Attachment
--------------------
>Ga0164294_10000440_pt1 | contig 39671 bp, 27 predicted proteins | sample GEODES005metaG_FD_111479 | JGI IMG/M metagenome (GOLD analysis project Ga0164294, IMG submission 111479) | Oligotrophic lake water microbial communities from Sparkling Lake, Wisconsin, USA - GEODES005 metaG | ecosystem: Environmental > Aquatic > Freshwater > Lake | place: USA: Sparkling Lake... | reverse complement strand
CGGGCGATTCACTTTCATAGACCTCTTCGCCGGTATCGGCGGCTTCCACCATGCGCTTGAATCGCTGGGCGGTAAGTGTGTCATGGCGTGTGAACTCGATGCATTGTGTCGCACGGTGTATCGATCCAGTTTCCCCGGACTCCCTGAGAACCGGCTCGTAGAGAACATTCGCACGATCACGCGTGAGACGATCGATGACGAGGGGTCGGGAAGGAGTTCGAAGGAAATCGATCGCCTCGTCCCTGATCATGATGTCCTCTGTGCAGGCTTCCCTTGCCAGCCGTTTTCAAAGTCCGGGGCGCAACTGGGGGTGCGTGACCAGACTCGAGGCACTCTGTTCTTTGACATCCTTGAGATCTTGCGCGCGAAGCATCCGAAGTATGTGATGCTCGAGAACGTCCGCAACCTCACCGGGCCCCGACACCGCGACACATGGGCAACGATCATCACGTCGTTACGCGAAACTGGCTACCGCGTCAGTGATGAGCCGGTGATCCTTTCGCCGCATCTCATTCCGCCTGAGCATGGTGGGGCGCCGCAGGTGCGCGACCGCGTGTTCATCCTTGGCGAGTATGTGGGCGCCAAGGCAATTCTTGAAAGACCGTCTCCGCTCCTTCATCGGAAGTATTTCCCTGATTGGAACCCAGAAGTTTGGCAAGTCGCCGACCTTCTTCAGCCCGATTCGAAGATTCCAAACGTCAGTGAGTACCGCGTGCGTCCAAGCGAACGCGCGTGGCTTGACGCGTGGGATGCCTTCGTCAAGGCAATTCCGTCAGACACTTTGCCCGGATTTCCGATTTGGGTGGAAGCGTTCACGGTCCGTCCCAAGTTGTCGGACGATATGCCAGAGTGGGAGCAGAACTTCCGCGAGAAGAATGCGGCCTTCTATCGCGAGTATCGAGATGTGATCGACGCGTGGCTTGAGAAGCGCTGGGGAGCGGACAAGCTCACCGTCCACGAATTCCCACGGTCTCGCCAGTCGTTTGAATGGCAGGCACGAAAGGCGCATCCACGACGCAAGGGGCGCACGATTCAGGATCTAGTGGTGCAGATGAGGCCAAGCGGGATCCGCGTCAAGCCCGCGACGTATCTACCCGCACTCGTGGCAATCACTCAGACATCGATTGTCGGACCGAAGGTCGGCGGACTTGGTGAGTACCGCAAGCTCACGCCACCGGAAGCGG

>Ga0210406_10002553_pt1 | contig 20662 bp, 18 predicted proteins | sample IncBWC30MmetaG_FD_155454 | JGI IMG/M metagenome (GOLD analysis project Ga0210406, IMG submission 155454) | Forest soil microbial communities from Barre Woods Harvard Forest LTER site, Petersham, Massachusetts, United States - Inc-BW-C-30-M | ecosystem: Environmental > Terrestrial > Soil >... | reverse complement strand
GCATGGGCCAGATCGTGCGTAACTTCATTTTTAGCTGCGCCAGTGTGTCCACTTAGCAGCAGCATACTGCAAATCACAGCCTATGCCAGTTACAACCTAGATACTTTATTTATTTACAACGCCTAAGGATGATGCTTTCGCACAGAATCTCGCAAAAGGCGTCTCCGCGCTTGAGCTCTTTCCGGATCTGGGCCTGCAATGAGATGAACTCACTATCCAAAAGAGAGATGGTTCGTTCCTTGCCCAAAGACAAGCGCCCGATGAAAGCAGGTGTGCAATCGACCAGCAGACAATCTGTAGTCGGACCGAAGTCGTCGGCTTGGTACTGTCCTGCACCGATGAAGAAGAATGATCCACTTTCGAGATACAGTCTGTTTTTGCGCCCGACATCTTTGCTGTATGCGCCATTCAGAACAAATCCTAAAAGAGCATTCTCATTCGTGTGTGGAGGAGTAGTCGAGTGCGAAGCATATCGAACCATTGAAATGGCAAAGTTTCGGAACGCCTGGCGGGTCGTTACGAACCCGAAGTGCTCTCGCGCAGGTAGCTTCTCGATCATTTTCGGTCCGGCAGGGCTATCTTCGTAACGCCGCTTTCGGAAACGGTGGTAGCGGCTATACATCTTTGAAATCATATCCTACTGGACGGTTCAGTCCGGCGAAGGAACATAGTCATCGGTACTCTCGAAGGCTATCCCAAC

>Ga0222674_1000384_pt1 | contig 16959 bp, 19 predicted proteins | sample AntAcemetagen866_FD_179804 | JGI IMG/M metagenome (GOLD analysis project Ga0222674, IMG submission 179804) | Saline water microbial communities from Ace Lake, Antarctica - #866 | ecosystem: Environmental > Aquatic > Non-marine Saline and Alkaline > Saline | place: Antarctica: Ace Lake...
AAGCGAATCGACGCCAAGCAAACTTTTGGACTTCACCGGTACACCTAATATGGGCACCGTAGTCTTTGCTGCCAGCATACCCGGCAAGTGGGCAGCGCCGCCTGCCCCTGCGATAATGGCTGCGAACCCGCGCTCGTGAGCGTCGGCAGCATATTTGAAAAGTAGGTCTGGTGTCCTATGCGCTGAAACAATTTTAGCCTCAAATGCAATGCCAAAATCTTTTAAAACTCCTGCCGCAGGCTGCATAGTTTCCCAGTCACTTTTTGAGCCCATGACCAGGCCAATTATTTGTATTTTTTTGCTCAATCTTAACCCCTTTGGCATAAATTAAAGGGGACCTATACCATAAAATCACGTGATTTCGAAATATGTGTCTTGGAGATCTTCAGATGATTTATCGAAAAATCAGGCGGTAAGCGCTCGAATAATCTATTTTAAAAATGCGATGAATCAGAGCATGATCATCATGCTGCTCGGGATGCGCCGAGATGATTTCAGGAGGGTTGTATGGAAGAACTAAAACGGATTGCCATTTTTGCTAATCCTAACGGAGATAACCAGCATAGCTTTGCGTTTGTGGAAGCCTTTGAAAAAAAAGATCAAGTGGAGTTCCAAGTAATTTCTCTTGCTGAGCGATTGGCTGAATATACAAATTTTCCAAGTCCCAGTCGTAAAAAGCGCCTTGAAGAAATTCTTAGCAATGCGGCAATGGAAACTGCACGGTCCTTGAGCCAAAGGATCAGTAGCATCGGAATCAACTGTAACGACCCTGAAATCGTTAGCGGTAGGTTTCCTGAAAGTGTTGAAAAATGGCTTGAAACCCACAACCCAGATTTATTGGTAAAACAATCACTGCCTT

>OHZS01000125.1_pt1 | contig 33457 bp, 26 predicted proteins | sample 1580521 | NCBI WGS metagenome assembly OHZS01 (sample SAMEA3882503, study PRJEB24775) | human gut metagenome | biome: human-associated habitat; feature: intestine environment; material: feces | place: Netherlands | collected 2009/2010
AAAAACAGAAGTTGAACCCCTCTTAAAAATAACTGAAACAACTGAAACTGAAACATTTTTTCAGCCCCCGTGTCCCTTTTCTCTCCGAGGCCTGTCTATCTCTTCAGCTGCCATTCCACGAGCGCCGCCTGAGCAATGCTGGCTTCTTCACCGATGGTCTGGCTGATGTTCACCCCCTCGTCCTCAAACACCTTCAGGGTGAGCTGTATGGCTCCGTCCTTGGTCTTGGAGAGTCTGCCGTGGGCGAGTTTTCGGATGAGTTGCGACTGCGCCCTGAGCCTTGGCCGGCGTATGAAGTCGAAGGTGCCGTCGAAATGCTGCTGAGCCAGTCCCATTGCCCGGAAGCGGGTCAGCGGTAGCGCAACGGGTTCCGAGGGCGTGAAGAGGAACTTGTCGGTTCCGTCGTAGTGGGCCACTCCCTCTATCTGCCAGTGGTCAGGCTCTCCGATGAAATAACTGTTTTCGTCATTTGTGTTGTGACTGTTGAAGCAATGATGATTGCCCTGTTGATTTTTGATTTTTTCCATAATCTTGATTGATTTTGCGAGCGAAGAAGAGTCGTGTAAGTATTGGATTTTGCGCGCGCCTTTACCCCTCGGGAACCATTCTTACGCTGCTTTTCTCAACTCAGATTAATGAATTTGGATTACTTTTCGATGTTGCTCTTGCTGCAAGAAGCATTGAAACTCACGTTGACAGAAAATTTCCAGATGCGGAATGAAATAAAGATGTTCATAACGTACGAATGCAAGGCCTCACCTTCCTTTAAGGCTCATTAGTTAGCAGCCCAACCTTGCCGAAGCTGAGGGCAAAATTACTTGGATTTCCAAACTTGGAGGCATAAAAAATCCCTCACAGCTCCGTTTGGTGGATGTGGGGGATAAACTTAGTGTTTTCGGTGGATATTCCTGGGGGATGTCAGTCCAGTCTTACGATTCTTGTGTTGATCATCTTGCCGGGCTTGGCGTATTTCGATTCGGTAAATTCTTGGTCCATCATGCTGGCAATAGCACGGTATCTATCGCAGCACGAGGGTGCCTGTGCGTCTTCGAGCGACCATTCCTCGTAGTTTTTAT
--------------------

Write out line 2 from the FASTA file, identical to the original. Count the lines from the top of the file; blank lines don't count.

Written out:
CGGGCGATTCACTTTCATAGACCTCTTCGCCGGTATCGGCGGCTTCCACCATGCGCTTGAATCGCTGGGCGGTAAGTGTGTCATGGCGTGTGAACTCGATGCATTGTGTCGCACGGTGTATCGATCCAGTTTCCCCGGACTCCCTGAGAACCGGCTCGTAGAGAACATTCGCACGATCACGCGTGAGACGATCGATGACGAGGGGTCGGGAAGGAGTTCGAAGGAAATCGATCGCCTCGTCCCTGATCATGATGTCCTCTGTGCAGGCTTCCCTTGCCAGCCGTTTTCAAAGTCCGGGGCGCAACTGGGGGTGCGTGACCAGACTCGAGGCACTCTGTTCTTTGACATCCTTGAGATCTTGCGCGCGAAGCATCCGAAGTATGTGATGCTCGAGAACGTCCGCAACCTCACCGGGCCCCGACACCGCGACACATGGGCAACGATCATCACGTCGTTACGCGAAACTGGCTACCGCGTCAGTGATGAGCCGGTGATCCTTTCGCCGCATCTCATTCCGCCTGAGCATGGTGGGGCGCCGCAGGTGCGCGACCGCGTGTTCATCCTTGGCGAGTATGTGGGCGCCAAGGCAATTCTTGAAAGACCGTCTCCGCTCCTTCATCGGAAGTATTTCCCTGATTGGAACCCAGAAGTTTGGCAAGTCGCCGACCTTCTTCAGCCCGATTCGAAGATTCCAAACGTCAGTGAGTACCGCGTGCGTCCAAGCGAACGCGCGTGGCTTGACGCGTGGGATGCCTTCGTCAAGGCAATTCCGTCAGACACTTTGCCCGGATTTCCGATTTGGGTGGAAGCGTTCACGGTCCGTCCCAAGTTGTCGGACGATATGCCAGAGTGGGAGCAGAACTTCCGCGAGAAGAATGCGGCCTTCTATCGCGAGTATCGAGATGTGATCGACGCGTGGCTTGAGAAGCGCTGGGGAGCGGACAAGCTCACCGTCCACGAATTCCCACGGTCTCGCCAGTCGTTTGAATGGCAGGCACGAAAGGCGCATCCACGACGCAAGGGGCGCACGATTCAGGATCTAGTGGTGCAGATGAGGCCAAGCGGGATCCGCGTCAAGCCCGCGACGTATCTACCCGCACTCGTGGCAATCACTCAGACATCGATTGTCGGACCGAAGGTCGGCGGACTTGGTGAGTACCGCAAGCTCACGCCACCGGAAGCGG